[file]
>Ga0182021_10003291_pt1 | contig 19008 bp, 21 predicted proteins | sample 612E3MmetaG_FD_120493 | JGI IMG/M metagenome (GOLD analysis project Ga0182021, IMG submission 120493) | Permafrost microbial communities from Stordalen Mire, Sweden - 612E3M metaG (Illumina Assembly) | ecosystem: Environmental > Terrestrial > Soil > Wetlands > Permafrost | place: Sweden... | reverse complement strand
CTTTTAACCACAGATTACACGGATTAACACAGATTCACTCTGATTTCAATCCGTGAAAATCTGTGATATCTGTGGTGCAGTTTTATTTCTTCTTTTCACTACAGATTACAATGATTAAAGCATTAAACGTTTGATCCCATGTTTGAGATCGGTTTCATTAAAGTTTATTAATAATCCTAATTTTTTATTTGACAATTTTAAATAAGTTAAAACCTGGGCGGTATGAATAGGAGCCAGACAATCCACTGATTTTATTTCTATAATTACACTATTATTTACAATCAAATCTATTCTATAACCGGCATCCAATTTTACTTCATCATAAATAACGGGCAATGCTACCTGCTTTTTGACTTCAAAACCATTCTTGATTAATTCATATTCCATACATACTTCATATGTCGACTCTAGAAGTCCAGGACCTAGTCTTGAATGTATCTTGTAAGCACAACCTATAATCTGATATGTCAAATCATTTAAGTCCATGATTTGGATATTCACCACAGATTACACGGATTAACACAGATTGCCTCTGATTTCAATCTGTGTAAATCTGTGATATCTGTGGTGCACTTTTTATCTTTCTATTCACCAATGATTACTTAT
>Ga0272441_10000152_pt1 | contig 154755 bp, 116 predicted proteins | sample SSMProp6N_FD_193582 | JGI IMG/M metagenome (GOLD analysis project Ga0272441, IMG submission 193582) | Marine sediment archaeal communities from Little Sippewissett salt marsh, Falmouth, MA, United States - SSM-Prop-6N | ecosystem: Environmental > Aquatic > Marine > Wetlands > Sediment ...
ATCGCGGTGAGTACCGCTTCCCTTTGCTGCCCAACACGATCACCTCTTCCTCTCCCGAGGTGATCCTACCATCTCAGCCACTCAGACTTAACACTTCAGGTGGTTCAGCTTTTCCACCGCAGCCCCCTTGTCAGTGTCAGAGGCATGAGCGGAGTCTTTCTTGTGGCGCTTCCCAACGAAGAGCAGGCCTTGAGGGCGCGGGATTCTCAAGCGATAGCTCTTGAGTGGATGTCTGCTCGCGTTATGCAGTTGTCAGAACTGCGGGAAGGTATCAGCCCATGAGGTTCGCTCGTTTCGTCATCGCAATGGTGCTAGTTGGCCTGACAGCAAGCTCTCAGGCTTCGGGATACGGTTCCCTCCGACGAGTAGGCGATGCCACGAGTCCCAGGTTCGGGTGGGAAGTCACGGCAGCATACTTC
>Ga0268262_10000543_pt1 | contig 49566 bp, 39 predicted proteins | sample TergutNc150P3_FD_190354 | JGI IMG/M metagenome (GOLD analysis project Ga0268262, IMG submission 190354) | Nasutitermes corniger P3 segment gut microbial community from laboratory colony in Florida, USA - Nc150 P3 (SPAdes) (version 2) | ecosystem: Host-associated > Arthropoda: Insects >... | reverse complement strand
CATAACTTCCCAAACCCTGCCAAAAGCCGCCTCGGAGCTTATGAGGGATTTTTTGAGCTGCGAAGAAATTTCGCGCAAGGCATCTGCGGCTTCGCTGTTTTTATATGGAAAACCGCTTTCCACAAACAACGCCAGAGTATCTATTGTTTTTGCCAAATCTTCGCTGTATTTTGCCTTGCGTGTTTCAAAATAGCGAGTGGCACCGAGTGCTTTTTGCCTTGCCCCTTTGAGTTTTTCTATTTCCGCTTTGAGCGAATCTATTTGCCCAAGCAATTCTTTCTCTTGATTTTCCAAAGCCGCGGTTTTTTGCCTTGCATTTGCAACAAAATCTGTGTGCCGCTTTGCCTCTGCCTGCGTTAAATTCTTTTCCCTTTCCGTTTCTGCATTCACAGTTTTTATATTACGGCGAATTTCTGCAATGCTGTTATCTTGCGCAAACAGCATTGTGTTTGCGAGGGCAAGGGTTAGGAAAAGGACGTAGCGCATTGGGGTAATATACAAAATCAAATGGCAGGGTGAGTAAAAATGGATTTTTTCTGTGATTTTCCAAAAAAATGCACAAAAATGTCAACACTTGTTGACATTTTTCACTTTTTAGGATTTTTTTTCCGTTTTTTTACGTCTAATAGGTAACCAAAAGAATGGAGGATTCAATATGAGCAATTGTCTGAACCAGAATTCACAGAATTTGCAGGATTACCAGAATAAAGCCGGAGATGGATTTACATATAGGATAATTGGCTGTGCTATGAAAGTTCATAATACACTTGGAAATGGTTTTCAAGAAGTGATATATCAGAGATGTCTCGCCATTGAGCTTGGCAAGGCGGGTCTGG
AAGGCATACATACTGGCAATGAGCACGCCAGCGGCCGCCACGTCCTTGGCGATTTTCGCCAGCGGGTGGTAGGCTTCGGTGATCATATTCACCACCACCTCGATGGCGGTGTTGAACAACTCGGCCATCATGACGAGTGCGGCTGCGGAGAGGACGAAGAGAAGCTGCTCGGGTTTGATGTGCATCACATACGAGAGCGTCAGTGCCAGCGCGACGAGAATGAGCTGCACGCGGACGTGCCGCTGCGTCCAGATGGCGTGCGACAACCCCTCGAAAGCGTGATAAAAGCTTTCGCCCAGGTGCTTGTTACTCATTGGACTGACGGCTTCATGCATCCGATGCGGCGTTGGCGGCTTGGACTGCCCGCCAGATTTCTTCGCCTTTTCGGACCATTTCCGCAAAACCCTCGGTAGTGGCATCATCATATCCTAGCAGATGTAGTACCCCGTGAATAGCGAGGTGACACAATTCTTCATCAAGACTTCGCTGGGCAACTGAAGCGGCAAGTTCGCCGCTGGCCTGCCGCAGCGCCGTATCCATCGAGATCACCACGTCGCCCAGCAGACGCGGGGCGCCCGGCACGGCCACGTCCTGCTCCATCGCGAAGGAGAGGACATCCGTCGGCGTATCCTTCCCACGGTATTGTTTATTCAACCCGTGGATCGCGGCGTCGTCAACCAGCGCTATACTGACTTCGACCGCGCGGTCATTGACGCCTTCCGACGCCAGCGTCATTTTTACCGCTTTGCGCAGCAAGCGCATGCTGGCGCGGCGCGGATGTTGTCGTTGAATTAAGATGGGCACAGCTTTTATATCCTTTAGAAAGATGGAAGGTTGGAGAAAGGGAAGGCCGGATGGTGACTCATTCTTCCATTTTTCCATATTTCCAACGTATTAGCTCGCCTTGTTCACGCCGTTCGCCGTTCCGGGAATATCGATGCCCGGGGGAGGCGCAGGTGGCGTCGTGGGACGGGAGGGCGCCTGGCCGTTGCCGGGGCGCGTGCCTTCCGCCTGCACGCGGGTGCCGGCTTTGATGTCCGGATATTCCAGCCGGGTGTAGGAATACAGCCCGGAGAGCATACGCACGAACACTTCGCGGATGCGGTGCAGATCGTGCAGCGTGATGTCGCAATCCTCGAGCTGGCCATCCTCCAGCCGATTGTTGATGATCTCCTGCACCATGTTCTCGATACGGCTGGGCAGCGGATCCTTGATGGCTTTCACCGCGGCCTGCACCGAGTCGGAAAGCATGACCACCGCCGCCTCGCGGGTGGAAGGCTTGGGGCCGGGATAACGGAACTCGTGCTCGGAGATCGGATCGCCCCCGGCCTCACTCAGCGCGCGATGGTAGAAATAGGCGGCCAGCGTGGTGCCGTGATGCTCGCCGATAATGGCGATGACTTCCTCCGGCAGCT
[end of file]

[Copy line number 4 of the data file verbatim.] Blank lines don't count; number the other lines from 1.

ATCGCGGTGAGTACCGCTTCCCTTTGCTGCCCAACACGATCACCTCTTCCTCTCCCGAGGTGATCCTACCATCTCAGCCACTCAGACTTAACACTTCAGGTGGTTCAGCTTTTCCACCGCAGCCCCCTTGTCAGTGTCAGAGGCATGAGCGGAGTCTTTCTTGTGGCGCTTCCCAACGAAGAGCAGGCCTTGAGGGCGCGGGATTCTCAAGCGATAGCTCTTGAGTGGATGTCTGCTCGCGTTATGCAGTTGTCAGAACTGCGGGAAGGTATCAGCCCATGAGGTTCGCTCGTTTCGTCATCGCAATGGTGCTAGTTGGCCTGACAGCAAGCTCTCAGGCTTCGGGATACGGTTCCCTCCGACGAGTAGGCGATGCCACGAGTCCCAGGTTCGGGTGGGAAGTCACGGCAGCATACTTC